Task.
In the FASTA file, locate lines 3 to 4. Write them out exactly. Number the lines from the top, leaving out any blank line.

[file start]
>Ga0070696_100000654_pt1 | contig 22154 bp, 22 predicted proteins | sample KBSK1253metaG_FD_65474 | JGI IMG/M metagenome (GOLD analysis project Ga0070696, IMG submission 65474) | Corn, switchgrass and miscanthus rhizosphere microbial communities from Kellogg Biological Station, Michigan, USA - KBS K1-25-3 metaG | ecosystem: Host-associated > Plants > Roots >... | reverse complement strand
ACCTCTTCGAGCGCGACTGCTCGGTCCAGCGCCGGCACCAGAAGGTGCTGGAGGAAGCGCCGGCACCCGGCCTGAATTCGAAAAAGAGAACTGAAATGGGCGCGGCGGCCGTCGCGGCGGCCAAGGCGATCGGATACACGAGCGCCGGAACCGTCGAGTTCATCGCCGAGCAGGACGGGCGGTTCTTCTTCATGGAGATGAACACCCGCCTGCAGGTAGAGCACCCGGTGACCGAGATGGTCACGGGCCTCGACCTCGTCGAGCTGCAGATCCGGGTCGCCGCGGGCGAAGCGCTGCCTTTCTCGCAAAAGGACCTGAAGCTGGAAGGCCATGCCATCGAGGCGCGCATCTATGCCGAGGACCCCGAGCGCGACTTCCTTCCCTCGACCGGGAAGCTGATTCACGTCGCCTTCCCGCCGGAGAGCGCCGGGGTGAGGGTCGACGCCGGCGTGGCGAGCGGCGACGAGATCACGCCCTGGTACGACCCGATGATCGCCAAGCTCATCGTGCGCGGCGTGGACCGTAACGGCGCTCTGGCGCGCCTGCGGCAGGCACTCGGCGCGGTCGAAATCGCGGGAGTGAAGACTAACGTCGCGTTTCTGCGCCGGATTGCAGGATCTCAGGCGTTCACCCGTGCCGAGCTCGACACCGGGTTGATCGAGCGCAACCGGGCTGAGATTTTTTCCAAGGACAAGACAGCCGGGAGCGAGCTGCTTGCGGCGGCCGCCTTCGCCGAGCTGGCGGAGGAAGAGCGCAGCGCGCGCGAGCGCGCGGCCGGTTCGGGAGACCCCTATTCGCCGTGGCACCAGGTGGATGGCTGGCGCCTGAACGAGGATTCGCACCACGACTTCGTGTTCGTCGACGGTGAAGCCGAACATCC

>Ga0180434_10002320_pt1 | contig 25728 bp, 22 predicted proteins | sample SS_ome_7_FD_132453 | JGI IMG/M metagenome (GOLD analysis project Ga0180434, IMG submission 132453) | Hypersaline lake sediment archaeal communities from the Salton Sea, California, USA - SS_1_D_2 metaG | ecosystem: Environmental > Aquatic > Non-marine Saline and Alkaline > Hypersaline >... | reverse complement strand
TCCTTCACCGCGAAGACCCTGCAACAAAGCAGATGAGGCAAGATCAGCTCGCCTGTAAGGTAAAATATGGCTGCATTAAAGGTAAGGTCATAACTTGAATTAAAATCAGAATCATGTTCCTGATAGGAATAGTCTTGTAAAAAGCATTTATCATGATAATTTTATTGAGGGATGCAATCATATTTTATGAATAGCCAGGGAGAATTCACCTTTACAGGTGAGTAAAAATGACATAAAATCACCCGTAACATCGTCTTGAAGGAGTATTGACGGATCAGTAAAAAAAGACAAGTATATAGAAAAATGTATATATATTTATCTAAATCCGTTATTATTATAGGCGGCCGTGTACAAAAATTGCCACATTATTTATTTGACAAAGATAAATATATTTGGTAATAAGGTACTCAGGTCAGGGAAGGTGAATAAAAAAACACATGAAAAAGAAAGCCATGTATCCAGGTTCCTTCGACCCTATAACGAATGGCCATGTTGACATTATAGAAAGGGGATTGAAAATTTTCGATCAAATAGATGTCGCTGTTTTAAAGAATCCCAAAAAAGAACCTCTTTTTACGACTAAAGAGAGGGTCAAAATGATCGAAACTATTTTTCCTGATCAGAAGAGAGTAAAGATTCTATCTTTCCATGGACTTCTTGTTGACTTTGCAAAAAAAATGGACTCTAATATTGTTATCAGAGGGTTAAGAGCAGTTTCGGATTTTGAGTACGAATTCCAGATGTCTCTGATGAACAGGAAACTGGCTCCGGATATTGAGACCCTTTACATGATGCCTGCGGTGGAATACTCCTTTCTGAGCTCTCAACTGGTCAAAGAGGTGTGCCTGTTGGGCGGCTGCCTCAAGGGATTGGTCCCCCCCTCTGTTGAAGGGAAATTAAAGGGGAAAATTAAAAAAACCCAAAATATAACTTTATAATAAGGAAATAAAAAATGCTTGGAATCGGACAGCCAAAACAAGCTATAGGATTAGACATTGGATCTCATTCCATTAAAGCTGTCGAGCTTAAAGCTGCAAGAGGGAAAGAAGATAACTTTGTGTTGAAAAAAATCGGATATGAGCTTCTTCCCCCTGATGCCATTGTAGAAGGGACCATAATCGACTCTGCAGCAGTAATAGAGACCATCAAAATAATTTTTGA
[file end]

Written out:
>Ga0180434_10002320_pt1 | contig 25728 bp, 22 predicted proteins | sample SS_ome_7_FD_132453 | JGI IMG/M metagenome (GOLD analysis project Ga0180434, IMG submission 132453) | Hypersaline lake sediment archaeal communities from the Salton Sea, California, USA - SS_1_D_2 metaG | ecosystem: Environmental > Aquatic > Non-marine Saline and Alkaline > Hypersaline >... | reverse complement strand
TCCTTCACCGCGAAGACCCTGCAACAAAGCAGATGAGGCAAGATCAGCTCGCCTGTAAGGTAAAATATGGCTGCATTAAAGGTAAGGTCATAACTTGAATTAAAATCAGAATCATGTTCCTGATAGGAATAGTCTTGTAAAAAGCATTTATCATGATAATTTTATTGAGGGATGCAATCATATTTTATGAATAGCCAGGGAGAATTCACCTTTACAGGTGAGTAAAAATGACATAAAATCACCCGTAACATCGTCTTGAAGGAGTATTGACGGATCAGTAAAAAAAGACAAGTATATAGAAAAATGTATATATATTTATCTAAATCCGTTATTATTATAGGCGGCCGTGTACAAAAATTGCCACATTATTTATTTGACAAAGATAAATATATTTGGTAATAAGGTACTCAGGTCAGGGAAGGTGAATAAAAAAACACATGAAAAAGAAAGCCATGTATCCAGGTTCCTTCGACCCTATAACGAATGGCCATGTTGACATTATAGAAAGGGGATTGAAAATTTTCGATCAAATAGATGTCGCTGTTTTAAAGAATCCCAAAAAAGAACCTCTTTTTACGACTAAAGAGAGGGTCAAAATGATCGAAACTATTTTTCCTGATCAGAAGAGAGTAAAGATTCTATCTTTCCATGGACTTCTTGTTGACTTTGCAAAAAAAATGGACTCTAATATTGTTATCAGAGGGTTAAGAGCAGTTTCGGATTTTGAGTACGAATTCCAGATGTCTCTGATGAACAGGAAACTGGCTCCGGATATTGAGACCCTTTACATGATGCCTGCGGTGGAATACTCCTTTCTGAGCTCTCAACTGGTCAAAGAGGTGTGCCTGTTGGGCGGCTGCCTCAAGGGATTGGTCCCCCCCTCTGTTGAAGGGAAATTAAAGGGGAAAATTAAAAAAACCCAAAATATAACTTTATAATAAGGAAATAAAAAATGCTTGGAATCGGACAGCCAAAACAAGCTATAGGATTAGACATTGGATCTCATTCCATTAAAGCTGTCGAGCTTAAAGCTGCAAGAGGGAAAGAAGATAACTTTGTGTTGAAAAAAATCGGATATGAGCTTCTTCCCCCTGATGCCATTGTAGAAGGGACCATAATCGACTCTGCAGCAGTAATAGAGACCATCAAAATAATTTTTGA